Post Operation Rotator Cuff Exercises

By Bill Herrfeldt

After sustained pain in your shoulder from a rotator cuff injury, you finally decided to have it surgically repaired, knowing that you will need to recover and stay of the golf course for a number of months. To hasten your return, you should do exercises to strengthen your shoulder. Here are three exercises that many people recovering from rotator cuff surgery have done. You'll find that by staying faithful to them, you will be back on the golf course earlier than you expect.

Warming Up

Avoid straining any muscles by warming up before doing any of the exercises below. To do this, bend over at your waist and let your arms hang down towards the ground. Slowly raise both of your arms to the side, and up as far as they will go. Then lower them to their starting position, Do this several times to loosen up before proceeding to your exercises.

First Exercise

Lie on a bed on your side so that your affected shoulder is on top, and place a towel that has been rolled up under your upper chest. Position the arm of your good shoulder above your head, and rest the other arm on the bed, with the weight in hand and your palm down, and your elbow bent about 90 degrees. Turn your forearm slowly to your top shoulder, then return it to its resting position. Do 25 of this exercise, or until you're tired.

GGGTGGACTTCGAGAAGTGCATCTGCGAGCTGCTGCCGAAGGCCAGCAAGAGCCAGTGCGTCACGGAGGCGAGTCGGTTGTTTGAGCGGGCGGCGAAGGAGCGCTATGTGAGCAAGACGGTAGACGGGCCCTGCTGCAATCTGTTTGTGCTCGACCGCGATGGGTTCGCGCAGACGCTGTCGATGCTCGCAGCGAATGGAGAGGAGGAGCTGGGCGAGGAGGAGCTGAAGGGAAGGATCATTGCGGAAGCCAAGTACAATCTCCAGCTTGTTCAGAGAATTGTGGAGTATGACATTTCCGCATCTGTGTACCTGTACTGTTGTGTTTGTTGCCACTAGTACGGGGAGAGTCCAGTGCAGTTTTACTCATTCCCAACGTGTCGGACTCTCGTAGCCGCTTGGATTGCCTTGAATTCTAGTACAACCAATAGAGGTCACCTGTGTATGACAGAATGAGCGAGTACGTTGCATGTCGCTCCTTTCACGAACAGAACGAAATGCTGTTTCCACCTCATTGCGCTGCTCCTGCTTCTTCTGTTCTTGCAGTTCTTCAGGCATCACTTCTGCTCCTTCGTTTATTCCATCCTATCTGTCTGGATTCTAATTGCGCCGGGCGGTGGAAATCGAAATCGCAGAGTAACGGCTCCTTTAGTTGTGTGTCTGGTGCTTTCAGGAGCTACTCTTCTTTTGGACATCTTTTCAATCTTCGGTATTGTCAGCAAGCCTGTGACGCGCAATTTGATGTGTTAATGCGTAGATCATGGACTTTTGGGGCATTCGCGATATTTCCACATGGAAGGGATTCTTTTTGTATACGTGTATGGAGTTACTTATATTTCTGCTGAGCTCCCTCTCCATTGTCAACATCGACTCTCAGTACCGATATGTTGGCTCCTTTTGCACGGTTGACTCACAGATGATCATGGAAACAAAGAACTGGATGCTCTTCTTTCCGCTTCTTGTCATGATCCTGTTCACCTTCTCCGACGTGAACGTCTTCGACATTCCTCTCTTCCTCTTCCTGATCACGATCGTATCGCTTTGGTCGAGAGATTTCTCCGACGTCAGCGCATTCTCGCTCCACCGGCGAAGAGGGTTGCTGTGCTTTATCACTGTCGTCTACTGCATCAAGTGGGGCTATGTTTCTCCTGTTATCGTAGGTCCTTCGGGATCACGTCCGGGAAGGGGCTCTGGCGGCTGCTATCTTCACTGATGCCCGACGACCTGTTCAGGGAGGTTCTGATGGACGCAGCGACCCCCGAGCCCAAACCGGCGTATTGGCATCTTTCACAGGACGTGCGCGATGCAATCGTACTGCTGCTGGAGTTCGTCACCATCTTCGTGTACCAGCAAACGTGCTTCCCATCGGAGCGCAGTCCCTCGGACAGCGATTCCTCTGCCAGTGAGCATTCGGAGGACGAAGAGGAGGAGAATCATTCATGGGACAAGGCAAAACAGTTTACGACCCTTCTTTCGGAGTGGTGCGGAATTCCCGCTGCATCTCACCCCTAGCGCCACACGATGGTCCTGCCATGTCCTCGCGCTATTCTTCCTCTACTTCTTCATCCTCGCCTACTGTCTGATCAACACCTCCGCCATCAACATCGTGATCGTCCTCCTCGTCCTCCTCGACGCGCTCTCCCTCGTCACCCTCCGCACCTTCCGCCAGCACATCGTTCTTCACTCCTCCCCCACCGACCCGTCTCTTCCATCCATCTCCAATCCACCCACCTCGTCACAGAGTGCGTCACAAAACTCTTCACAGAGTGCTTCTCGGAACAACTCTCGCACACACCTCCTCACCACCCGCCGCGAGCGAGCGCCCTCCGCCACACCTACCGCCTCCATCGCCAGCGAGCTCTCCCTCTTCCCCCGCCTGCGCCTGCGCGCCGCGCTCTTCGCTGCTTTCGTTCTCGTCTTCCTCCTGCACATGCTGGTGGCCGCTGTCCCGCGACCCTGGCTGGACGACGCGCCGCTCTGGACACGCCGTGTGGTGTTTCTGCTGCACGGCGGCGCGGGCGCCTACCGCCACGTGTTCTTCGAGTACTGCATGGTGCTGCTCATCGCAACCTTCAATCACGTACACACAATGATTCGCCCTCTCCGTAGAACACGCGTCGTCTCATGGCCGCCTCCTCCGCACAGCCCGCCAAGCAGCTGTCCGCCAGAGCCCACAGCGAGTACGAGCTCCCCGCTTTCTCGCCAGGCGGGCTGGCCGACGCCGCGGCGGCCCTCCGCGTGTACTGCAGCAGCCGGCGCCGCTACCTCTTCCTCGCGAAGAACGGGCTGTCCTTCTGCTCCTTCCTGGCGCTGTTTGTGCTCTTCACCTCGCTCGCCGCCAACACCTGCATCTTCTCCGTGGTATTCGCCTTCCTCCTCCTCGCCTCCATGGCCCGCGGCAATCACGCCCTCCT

Second Exercise

Get back on the bed and lie on your stomach, and let the arm of your affected shoulder hang to the floor. Hold the weight with your hand, making sure that the back of your hand is pointed to the back of the bed. Raise your forearm slowly to as close to 180 degrees as you can, then allow your forearm to relax and bring your hand down to where it started. This is a particularly difficult exercise, but try to do it about 25 times.

Third Exercise

Get back onto the bed and lie on the side of your recovering shoulder, with your top down your side. With weight in your other hand and your palm facing upwards, bend your elbow about 90 degrees, then bring you forearm up to your chest slowly, then take it back to its starting position. You might get tired before you complete 25 of these, but try just the same. As you grow stronger, you might consider increasing the weight.

Ice Down After Exercises

The more you can do these exercises, the quicker you will recover. Try doing them about three to four times each week; and at the end of each session, place ice on your shoulder to stop the swelling. Some people even use a bag of frozen vegetables instead.

About The Author

Bill Herrfeldt specializes in finance, sports and the needs of retiring people, and has been published in the national edition of "Erickson Tribune," the "Washington Post" and the "Arizona Republic." He graduated from the University of Louisville.

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